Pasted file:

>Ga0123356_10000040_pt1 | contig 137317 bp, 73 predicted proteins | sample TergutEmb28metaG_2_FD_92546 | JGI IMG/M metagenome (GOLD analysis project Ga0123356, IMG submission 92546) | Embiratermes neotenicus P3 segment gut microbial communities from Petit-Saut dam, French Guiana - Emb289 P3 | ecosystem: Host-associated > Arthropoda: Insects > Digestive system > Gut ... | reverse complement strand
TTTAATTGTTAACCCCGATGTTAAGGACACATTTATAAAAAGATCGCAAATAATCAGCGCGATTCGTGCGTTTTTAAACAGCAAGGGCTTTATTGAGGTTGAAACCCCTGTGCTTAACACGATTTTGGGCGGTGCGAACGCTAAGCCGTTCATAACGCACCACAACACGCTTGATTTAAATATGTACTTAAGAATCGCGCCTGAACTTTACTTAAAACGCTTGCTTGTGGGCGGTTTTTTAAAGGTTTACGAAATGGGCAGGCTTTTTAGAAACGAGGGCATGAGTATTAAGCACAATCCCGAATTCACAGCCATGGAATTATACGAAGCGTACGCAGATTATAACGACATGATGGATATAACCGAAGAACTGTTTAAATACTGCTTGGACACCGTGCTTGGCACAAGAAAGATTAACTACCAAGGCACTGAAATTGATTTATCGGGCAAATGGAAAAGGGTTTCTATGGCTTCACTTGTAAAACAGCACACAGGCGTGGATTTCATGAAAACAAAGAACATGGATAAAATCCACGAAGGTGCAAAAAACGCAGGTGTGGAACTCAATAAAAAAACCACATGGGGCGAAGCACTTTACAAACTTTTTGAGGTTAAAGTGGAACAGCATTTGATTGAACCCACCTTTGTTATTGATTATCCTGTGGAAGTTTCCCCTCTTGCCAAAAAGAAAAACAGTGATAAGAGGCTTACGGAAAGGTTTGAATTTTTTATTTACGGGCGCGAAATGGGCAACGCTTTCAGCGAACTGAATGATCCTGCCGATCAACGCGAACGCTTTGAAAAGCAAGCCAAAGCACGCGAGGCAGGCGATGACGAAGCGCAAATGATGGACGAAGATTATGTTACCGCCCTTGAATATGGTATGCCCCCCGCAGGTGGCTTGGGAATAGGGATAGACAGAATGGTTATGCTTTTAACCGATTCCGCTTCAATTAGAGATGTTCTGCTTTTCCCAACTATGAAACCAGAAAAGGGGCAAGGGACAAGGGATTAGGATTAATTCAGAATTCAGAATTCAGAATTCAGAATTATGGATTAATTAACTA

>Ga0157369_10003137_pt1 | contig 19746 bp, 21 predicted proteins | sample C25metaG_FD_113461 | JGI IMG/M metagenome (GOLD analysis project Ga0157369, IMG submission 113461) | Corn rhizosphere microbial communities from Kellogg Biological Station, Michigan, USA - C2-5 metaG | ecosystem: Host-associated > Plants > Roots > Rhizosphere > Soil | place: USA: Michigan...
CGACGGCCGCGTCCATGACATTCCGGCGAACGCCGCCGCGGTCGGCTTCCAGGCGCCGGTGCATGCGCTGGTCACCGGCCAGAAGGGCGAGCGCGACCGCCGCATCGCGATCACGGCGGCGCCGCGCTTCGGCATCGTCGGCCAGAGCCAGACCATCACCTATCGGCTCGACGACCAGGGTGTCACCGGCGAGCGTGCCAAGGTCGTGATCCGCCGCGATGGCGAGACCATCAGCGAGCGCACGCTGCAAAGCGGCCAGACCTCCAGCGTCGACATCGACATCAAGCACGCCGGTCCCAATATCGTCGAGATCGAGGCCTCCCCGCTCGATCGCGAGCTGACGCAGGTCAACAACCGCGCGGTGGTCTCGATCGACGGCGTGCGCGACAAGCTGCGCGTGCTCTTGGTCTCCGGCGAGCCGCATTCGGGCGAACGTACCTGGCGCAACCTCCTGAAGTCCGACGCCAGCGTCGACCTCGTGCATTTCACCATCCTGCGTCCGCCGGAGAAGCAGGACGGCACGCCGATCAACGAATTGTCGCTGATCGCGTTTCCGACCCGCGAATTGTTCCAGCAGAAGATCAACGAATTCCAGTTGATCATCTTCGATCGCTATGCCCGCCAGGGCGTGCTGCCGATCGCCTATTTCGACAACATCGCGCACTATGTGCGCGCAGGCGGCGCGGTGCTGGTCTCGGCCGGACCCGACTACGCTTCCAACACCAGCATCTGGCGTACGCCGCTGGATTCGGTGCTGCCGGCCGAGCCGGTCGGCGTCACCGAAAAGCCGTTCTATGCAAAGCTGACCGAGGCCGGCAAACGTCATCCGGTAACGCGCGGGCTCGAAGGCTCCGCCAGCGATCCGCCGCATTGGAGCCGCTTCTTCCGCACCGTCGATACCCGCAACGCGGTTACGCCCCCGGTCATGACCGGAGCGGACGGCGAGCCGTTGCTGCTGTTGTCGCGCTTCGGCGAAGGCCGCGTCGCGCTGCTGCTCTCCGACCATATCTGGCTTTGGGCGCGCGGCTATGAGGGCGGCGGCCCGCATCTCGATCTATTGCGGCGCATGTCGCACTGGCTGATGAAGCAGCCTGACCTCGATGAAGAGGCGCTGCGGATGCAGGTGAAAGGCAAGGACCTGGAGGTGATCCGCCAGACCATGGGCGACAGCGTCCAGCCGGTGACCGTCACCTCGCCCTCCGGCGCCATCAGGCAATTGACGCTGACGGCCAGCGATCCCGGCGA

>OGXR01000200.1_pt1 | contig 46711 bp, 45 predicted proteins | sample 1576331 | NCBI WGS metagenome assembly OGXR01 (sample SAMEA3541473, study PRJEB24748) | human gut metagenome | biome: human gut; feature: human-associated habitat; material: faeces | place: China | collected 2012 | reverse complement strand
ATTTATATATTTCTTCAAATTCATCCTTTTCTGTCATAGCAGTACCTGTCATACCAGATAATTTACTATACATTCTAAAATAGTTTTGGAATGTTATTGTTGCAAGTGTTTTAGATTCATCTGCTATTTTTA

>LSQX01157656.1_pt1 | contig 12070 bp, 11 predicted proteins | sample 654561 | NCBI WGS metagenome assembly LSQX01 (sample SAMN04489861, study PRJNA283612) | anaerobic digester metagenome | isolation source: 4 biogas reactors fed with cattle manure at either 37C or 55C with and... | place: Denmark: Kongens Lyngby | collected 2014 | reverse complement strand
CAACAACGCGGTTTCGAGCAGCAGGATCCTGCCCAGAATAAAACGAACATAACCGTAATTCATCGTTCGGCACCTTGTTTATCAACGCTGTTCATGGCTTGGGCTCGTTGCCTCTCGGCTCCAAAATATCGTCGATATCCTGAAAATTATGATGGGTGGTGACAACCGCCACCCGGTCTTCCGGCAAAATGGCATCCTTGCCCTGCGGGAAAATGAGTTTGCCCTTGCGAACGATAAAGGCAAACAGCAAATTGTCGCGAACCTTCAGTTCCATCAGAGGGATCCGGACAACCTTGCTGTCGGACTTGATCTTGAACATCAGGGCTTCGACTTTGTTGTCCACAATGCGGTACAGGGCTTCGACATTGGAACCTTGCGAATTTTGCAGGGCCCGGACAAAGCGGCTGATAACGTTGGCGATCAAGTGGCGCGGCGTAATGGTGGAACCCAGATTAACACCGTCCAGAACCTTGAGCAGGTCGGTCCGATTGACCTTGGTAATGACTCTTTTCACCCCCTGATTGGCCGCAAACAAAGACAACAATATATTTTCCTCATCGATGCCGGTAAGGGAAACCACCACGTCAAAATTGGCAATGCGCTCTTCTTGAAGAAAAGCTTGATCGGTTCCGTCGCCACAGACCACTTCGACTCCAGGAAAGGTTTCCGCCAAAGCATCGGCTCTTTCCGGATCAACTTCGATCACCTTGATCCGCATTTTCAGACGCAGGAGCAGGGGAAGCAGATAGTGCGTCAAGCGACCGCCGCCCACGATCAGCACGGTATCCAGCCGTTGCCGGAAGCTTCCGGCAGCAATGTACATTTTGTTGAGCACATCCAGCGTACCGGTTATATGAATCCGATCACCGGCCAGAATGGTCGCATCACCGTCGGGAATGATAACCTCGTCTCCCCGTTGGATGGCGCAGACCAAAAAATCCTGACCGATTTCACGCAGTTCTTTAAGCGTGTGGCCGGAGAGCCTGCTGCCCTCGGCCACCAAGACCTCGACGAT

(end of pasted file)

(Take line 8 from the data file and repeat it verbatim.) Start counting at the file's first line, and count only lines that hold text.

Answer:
CAACAACGCGGTTTCGAGCAGCAGGATCCTGCCCAGAATAAAACGAACATAACCGTAATTCATCGTTCGGCACCTTGTTTATCAACGCTGTTCATGGCTTGGGCTCGTTGCCTCTCGGCTCCAAAATATCGTCGATATCCTGAAAATTATGATGGGTGGTGACAACCGCCACCCGGTCTTCCGGCAAAATGGCATCCTTGCCCTGCGGGAAAATGAGTTTGCCCTTGCGAACGATAAAGGCAAACAGCAAATTGTCGCGAACCTTCAGTTCCATCAGAGGGATCCGGACAACCTTGCTGTCGGACTTGATCTTGAACATCAGGGCTTCGACTTTGTTGTCCACAATGCGGTACAGGGCTTCGACATTGGAACCTTGCGAATTTTGCAGGGCCCGGACAAAGCGGCTGATAACGTTGGCGATCAAGTGGCGCGGCGTAATGGTGGAACCCAGATTAACACCGTCCAGAACCTTGAGCAGGTCGGTCCGATTGACCTTGGTAATGACTCTTTTCACCCCCTGATTGGCCGCAAACAAAGACAACAATATATTTTCCTCATCGATGCCGGTAAGGGAAACCACCACGTCAAAATTGGCAATGCGCTCTTCTTGAAGAAAAGCTTGATCGGTTCCGTCGCCACAGACCACTTCGACTCCAGGAAAGGTTTCCGCCAAAGCATCGGCTCTTTCCGGATCAACTTCGATCACCTTGATCCGCATTTTCAGACGCAGGAGCAGGGGAAGCAGATAGTGCGTCAAGCGACCGCCGCCCACGATCAGCACGGTATCCAGCCGTTGCCGGAAGCTTCCGGCAGCAATGTACATTTTGTTGAGCACATCCAGCGTACCGGTTATATGAATCCGATCACCGGCCAGAATGGTCGCATCACCGTCGGGAATGATAACCTCGTCTCCCCGTTGGATGGCGCAGACCAAAAAATCCTGACCGATTTCACGCAGTTCTTTAAGCGTGTGGCCGGAGAGCCTGCTGCCCTCGGCCACCAAGACCTCGACGAT